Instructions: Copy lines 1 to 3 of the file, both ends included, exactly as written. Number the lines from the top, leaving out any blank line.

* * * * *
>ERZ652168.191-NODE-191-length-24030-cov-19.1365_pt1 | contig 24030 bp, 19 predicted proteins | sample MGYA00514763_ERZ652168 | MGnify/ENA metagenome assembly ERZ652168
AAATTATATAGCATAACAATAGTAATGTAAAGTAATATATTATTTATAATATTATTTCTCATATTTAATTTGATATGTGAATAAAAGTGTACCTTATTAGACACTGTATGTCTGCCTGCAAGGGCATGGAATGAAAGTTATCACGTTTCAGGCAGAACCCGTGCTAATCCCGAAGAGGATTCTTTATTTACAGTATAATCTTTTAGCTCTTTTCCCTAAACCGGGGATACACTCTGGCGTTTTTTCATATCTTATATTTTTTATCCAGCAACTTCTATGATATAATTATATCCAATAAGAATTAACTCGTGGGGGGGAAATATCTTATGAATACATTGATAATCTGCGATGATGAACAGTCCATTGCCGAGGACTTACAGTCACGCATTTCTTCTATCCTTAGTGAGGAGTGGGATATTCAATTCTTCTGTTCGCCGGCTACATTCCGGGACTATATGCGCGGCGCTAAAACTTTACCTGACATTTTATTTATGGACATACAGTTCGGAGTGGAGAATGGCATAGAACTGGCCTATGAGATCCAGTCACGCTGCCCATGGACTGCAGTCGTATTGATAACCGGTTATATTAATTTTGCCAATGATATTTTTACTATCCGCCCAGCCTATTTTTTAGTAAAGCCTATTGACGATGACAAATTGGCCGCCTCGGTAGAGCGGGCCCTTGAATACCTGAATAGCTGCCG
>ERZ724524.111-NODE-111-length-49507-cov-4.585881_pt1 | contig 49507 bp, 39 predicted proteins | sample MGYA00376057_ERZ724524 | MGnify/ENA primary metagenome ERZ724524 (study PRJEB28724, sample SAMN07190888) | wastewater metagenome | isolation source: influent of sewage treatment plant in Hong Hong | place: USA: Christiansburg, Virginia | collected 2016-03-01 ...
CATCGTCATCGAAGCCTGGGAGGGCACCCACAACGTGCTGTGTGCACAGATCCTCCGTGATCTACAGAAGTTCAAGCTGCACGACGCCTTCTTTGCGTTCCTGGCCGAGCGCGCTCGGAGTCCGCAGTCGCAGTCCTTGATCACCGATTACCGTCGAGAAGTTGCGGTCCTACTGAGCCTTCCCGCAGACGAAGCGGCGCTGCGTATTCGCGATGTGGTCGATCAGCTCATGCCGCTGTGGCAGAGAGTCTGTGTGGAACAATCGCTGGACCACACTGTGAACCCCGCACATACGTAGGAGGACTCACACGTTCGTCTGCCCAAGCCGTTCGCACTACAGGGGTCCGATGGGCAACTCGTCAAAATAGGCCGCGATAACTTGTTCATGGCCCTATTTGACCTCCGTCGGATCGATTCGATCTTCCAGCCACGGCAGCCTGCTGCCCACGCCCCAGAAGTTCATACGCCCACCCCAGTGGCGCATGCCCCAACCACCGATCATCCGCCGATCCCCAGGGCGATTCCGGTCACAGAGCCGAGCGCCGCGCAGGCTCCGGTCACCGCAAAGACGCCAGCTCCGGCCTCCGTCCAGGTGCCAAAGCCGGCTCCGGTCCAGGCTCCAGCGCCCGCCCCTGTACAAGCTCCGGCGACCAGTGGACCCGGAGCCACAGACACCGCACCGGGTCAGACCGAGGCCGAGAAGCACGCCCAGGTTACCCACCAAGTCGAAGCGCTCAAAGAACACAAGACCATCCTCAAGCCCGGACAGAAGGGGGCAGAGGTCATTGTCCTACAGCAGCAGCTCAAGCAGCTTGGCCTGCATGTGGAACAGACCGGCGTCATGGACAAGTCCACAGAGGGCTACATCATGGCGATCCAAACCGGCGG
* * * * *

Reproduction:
>ERZ652168.191-NODE-191-length-24030-cov-19.1365_pt1 | contig 24030 bp, 19 predicted proteins | sample MGYA00514763_ERZ652168 | MGnify/ENA metagenome assembly ERZ652168
AAATTATATAGCATAACAATAGTAATGTAAAGTAATATATTATTTATAATATTATTTCTCATATTTAATTTGATATGTGAATAAAAGTGTACCTTATTAGACACTGTATGTCTGCCTGCAAGGGCATGGAATGAAAGTTATCACGTTTCAGGCAGAACCCGTGCTAATCCCGAAGAGGATTCTTTATTTACAGTATAATCTTTTAGCTCTTTTCCCTAAACCGGGGATACACTCTGGCGTTTTTTCATATCTTATATTTTTTATCCAGCAACTTCTATGATATAATTATATCCAATAAGAATTAACTCGTGGGGGGGAAATATCTTATGAATACATTGATAATCTGCGATGATGAACAGTCCATTGCCGAGGACTTACAGTCACGCATTTCTTCTATCCTTAGTGAGGAGTGGGATATTCAATTCTTCTGTTCGCCGGCTACATTCCGGGACTATATGCGCGGCGCTAAAACTTTACCTGACATTTTATTTATGGACATACAGTTCGGAGTGGAGAATGGCATAGAACTGGCCTATGAGATCCAGTCACGCTGCCCATGGACTGCAGTCGTATTGATAACCGGTTATATTAATTTTGCCAATGATATTTTTACTATCCGCCCAGCCTATTTTTTAGTAAAGCCTATTGACGATGACAAATTGGCCGCCTCGGTAGAGCGGGCCCTTGAATACCTGAATAGCTGCCG
>ERZ724524.111-NODE-111-length-49507-cov-4.585881_pt1 | contig 49507 bp, 39 predicted proteins | sample MGYA00376057_ERZ724524 | MGnify/ENA primary metagenome ERZ724524 (study PRJEB28724, sample SAMN07190888) | wastewater metagenome | isolation source: influent of sewage treatment plant in Hong Hong | place: USA: Christiansburg, Virginia | collected 2016-03-01 ...